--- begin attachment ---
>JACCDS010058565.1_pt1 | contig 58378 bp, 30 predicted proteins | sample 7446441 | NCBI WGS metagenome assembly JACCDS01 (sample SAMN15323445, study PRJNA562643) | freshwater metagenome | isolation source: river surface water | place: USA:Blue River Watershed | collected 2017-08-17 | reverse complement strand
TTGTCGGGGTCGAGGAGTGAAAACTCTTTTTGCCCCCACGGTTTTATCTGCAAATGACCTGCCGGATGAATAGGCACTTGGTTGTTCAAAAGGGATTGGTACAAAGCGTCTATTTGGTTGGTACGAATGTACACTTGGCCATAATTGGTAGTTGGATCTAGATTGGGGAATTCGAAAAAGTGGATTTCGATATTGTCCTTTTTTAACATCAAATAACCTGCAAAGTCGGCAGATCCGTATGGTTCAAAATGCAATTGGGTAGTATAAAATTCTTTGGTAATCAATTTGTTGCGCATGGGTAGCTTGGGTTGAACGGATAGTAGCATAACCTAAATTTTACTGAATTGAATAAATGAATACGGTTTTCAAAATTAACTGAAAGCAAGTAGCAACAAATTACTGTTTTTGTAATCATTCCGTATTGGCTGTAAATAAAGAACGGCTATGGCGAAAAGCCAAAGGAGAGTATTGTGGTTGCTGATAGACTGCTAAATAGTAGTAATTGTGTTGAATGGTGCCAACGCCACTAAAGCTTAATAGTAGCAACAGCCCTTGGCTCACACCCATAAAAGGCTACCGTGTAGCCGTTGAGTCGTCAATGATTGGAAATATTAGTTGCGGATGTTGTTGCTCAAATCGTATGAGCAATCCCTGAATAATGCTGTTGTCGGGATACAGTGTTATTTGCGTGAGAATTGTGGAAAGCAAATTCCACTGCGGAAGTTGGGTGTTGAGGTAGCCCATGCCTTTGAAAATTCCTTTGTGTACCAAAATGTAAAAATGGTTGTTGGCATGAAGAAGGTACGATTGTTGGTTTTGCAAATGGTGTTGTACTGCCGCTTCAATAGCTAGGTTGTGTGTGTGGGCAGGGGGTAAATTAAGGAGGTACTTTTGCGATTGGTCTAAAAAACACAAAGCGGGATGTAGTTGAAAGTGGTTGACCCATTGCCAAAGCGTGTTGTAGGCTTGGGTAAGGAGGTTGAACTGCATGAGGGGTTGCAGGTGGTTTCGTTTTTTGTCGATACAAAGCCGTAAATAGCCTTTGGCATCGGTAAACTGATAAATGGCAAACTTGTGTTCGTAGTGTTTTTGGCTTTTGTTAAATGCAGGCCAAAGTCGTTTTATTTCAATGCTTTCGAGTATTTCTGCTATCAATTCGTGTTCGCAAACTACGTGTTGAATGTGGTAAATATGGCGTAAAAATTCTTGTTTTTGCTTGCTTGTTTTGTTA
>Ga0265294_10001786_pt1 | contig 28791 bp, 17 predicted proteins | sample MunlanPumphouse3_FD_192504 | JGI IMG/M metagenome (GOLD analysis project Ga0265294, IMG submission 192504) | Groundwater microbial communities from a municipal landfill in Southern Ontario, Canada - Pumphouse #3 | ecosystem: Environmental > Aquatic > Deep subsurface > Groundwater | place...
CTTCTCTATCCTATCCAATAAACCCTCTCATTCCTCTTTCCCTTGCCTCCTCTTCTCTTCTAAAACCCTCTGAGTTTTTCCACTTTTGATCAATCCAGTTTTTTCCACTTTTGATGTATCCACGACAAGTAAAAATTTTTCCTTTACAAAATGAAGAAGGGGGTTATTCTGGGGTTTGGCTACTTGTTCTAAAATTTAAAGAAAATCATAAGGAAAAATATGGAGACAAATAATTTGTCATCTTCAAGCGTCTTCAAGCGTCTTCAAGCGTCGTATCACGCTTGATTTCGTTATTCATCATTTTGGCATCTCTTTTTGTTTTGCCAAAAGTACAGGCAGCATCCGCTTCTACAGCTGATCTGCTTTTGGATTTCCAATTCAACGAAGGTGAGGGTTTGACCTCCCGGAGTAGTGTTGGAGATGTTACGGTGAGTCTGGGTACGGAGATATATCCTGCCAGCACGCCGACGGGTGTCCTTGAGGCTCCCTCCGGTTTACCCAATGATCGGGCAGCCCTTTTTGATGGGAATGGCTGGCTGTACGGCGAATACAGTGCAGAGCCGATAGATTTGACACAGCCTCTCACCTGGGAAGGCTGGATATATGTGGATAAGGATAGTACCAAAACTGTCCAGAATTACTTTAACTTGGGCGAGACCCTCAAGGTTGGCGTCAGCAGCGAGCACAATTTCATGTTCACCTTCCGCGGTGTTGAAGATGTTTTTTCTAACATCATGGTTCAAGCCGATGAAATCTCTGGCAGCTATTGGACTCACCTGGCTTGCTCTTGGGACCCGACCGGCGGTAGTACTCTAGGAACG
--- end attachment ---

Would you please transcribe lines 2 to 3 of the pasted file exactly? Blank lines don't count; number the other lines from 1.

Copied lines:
TTGTCGGGGTCGAGGAGTGAAAACTCTTTTTGCCCCCACGGTTTTATCTGCAAATGACCTGCCGGATGAATAGGCACTTGGTTGTTCAAAAGGGATTGGTACAAAGCGTCTATTTGGTTGGTACGAATGTACACTTGGCCATAATTGGTAGTTGGATCTAGATTGGGGAATTCGAAAAAGTGGATTTCGATATTGTCCTTTTTTAACATCAAATAACCTGCAAAGTCGGCAGATCCGTATGGTTCAAAATGCAATTGGGTAGTATAAAATTCTTTGGTAATCAATTTGTTGCGCATGGGTAGCTTGGGTTGAACGGATAGTAGCATAACCTAAATTTTACTGAATTGAATAAATGAATACGGTTTTCAAAATTAACTGAAAGCAAGTAGCAACAAATTACTGTTTTTGTAATCATTCCGTATTGGCTGTAAATAAAGAACGGCTATGGCGAAAAGCCAAAGGAGAGTATTGTGGTTGCTGATAGACTGCTAAATAGTAGTAATTGTGTTGAATGGTGCCAACGCCACTAAAGCTTAATAGTAGCAACAGCCCTTGGCTCACACCCATAAAAGGCTACCGTGTAGCCGTTGAGTCGTCAATGATTGGAAATATTAGTTGCGGATGTTGTTGCTCAAATCGTATGAGCAATCCCTGAATAATGCTGTTGTCGGGATACAGTGTTATTTGCGTGAGAATTGTGGAAAGCAAATTCCACTGCGGAAGTTGGGTGTTGAGGTAGCCCATGCCTTTGAAAATTCCTTTGTGTACCAAAATGTAAAAATGGTTGTTGGCATGAAGAAGGTACGATTGTTGGTTTTGCAAATGGTGTTGTACTGCCGCTTCAATAGCTAGGTTGTGTGTGTGGGCAGGGGGTAAATTAAGGAGGTACTTTTGCGATTGGTCTAAAAAACACAAAGCGGGATGTAGTTGAAAGTGGTTGACCCATTGCCAAAGCGTGTTGTAGGCTTGGGTAAGGAGGTTGAACTGCATGAGGGGTTGCAGGTGGTTTCGTTTTTTGTCGATACAAAGCCGTAAATAGCCTTTGGCATCGGTAAACTGATAAATGGCAAACTTGTGTTCGTAGTGTTTTTGGCTTTTGTTAAATGCAGGCCAAAGTCGTTTTATTTCAATGCTTTCGAGTATTTCTGCTATCAATTCGTGTTCGCAAACTACGTGTTGAATGTGGTAAATATGGCGTAAAAATTCTTGTTTTTGCTTGCTTGTTTTGTTA
>Ga0265294_10001786_pt1 | contig 28791 bp, 17 predicted proteins | sample MunlanPumphouse3_FD_192504 | JGI IMG/M metagenome (GOLD analysis project Ga0265294, IMG submission 192504) | Groundwater microbial communities from a municipal landfill in Southern Ontario, Canada - Pumphouse #3 | ecosystem: Environmental > Aquatic > Deep subsurface > Groundwater | place...